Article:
So, how do you write an action tag. I'll show the punctuation first: "I'm going to the store." He snatched his keys off the counter and stormed out. [period, end quote, space, CAPITAL "He"]

Oooooo, now we know something about our character, don't we? He's angry. Now we're on to something. We can see the action in our heads more vividly than with "he said." That is the essence of an action tag. Show us the action.

So, how do you turn a poser dialogue tag such as the ones I used as examples earlier into action tags? It takes just a wee bit of work, but hey, as an author, you still have to work. It's not supposed to be easy, so let's roll up the sleeves and take a look at each poser dialogue tag from earlier:

  1. "he yelled" now becomes: "I refuse to be pushed around!" John slammed his fist onto the desk. [The exclamation point shows us he's yelling, and the action tag identifies the speaker and gives us a bit more visual (showing)].
  2. "she cried" becomes: "I don't know what I did wrong. Why did he leave me?" Josephine's tears streaked her mascara into smeared rivers of black down her cheeks. [Her tears show she's crying]
  3. "he repeated" becomes: "I'm not interested," Bill said to the solicitor. "But, sir, we'll give you ten percent off." "I'm not interested." Bill walked away, shaking his head. Why couldn't these jerks take him at his word the first time instead of making him repeat himself? [Now we see a bit more about Bill. He sounds kind of crotchety, as if he doesn't understand or has a low tolerance for the "pushy salesman."]
  4. "I murmured" becomes: I ducked my head and lowered my voice as the guards made their rounds, curling my lip in disgust. "Stupid inspection." [NOTE: the word murmur is often used incorrectly, in general. Murmur is defined as a low and indistinct continuous sounds, or a mumbled or private expression of discontent. Murmuring is not "intimate" or "sweet" or "romantic." It is a mumble. A private mumble of discontent spoken under one's breath. And, as a mumble, it's usually not discernible to anyone but the speaker.]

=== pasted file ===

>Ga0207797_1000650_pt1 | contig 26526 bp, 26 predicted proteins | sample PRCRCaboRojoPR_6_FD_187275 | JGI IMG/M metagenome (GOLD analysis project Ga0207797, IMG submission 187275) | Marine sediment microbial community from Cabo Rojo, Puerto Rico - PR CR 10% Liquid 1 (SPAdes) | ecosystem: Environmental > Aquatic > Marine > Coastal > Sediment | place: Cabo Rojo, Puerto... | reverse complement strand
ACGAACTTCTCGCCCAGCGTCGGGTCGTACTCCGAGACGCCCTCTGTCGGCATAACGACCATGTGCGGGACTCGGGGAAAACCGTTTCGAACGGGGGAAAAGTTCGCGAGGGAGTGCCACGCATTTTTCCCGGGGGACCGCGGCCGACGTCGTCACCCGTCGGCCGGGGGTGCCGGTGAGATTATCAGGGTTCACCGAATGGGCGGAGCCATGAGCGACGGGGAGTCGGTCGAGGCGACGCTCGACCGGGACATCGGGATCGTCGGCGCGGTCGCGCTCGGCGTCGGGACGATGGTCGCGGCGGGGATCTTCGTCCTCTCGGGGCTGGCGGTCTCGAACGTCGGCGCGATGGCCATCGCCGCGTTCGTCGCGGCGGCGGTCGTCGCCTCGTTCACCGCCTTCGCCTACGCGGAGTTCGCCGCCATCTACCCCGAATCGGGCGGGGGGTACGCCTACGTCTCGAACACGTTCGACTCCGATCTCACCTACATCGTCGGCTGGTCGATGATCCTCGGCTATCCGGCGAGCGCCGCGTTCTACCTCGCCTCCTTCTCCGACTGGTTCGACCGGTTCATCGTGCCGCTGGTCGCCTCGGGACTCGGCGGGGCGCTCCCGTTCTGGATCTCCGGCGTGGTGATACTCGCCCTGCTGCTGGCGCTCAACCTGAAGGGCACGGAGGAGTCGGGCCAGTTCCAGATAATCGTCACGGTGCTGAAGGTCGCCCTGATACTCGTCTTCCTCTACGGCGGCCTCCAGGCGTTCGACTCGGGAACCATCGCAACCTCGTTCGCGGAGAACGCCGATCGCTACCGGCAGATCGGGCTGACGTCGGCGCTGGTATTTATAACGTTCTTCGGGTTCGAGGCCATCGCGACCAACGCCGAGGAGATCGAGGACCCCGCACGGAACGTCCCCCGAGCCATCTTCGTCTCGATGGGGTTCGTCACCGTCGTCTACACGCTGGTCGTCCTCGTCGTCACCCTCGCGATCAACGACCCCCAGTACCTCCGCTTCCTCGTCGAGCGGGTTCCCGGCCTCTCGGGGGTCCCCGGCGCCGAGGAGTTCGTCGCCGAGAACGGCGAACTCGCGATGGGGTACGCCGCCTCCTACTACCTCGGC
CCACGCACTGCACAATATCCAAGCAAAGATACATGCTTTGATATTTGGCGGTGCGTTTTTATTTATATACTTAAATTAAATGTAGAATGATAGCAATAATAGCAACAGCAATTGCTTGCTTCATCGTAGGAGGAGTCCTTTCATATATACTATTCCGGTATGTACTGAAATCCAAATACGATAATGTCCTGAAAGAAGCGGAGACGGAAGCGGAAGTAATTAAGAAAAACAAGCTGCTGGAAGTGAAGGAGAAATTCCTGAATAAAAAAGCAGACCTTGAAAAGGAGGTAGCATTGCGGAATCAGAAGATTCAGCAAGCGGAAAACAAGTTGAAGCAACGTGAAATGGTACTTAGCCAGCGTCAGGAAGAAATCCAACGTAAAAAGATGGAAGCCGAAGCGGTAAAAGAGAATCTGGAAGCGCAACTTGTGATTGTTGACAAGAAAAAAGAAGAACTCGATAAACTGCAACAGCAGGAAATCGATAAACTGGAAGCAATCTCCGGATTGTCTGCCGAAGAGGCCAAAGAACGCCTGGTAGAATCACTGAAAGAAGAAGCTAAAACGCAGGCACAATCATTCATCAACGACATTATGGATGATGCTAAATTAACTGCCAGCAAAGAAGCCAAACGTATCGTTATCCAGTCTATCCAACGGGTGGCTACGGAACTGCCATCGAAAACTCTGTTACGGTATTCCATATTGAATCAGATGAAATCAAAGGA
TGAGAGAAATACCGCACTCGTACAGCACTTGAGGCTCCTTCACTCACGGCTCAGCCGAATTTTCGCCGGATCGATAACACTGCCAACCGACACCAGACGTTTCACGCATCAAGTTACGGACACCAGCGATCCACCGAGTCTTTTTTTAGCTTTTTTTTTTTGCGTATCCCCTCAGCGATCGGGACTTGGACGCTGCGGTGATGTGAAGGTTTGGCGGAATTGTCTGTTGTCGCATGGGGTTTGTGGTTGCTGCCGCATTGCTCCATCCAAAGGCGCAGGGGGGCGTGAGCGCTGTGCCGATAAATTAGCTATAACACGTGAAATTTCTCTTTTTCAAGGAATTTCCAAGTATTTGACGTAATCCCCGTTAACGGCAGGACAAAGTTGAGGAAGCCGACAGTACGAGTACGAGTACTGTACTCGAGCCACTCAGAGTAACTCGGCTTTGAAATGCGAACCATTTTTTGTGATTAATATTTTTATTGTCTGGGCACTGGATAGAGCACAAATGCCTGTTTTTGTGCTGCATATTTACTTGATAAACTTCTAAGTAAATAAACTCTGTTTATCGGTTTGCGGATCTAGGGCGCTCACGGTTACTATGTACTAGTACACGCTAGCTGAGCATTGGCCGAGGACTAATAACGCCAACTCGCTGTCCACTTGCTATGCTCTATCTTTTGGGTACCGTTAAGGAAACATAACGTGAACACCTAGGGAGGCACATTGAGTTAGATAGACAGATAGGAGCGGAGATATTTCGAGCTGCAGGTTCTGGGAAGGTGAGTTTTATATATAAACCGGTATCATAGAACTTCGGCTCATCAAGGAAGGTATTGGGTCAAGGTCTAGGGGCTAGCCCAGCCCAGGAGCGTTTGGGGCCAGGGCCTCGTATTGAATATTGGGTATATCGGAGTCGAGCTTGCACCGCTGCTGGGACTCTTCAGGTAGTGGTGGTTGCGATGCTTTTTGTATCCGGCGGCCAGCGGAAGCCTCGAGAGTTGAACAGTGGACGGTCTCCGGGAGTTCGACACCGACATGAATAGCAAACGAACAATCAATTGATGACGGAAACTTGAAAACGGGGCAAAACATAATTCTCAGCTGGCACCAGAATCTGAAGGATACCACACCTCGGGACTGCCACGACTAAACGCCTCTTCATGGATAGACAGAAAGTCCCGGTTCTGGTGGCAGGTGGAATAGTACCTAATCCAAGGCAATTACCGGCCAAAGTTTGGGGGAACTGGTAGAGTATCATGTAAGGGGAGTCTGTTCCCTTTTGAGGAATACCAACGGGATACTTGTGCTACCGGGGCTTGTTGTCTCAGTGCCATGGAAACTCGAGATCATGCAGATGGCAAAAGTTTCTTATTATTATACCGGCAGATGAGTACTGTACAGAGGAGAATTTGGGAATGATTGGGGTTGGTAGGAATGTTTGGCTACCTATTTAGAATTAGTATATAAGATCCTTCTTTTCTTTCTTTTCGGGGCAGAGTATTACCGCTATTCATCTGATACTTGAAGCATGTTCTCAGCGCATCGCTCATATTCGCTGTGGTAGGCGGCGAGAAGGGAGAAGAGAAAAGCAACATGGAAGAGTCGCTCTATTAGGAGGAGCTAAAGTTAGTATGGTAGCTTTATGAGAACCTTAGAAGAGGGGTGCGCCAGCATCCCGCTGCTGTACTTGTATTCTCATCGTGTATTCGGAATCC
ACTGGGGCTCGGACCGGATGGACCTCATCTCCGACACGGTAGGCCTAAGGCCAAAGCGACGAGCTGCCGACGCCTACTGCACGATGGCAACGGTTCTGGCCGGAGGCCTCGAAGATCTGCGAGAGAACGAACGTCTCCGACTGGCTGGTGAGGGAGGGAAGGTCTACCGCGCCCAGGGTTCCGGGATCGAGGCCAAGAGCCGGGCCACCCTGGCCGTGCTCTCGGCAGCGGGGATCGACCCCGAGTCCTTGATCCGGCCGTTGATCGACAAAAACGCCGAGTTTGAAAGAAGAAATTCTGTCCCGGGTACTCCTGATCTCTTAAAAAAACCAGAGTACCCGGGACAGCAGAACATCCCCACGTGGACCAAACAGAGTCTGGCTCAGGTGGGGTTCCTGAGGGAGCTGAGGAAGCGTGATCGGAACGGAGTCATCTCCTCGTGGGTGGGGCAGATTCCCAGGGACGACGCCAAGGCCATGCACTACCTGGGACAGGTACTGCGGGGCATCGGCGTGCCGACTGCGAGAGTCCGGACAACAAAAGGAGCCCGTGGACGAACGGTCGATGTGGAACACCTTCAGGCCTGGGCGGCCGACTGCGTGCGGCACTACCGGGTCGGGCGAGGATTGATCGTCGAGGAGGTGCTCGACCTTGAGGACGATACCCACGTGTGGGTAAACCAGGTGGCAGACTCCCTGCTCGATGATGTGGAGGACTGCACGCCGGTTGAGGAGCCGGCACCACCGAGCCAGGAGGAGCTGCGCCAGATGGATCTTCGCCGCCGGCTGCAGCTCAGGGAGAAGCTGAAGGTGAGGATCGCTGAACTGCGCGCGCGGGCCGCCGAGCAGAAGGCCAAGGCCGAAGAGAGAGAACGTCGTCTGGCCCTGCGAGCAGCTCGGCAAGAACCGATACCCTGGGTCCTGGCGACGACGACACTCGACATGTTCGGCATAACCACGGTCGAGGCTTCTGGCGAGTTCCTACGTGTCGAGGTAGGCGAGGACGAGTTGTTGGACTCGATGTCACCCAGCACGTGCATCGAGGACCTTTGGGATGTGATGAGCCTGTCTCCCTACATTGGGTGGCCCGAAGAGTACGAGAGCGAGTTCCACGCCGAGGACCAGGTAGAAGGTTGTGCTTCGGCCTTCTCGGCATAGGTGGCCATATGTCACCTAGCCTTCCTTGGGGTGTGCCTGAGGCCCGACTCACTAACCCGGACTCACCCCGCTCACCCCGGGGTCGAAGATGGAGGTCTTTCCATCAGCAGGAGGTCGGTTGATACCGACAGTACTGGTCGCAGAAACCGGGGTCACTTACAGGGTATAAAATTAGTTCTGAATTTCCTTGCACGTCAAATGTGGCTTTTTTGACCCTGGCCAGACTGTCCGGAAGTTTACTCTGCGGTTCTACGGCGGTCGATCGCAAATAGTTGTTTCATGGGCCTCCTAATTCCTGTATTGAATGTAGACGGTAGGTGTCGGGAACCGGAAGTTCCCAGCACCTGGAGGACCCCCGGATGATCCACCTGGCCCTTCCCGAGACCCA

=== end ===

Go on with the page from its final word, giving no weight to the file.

5. "I groaned" becomes: "When did you become so romantic?" I slid my arms over his shoulder and groaned as his lips found the nape of my neck. [As with murmuring, crying, gasping, and mumbling, groaning is not speaking. You can't groan out your words. So, "he groaned" as a dialogue tag really doesn't make sense.]

How does this stack up to your own writing? Have you learned anything new today? Will you be writing and tagging your dialogue differently from now on? Browne and King use the saying, Resist the Urge to Explain (R.U.E.) to convey how important it is to keep it simple. Oftentimes we writers make it too hard on ourselves and try to work tagging gymnastics into our dialogue, when all you really need to remember is "said" as a dialogue tag, and everything else as an action tag. It might take a little work, but eventually, you'll get the hang of it.

Oh, and before I go, "he asked" is not a dialogue tag, either. Why? Because the question mark conveys that the character is asking. Saying "he asked" is redundant and over-explaining (Remember R.U.E.). So, yes, the following is tagged correctly: "Where are you going?" he said.

Happy Writing.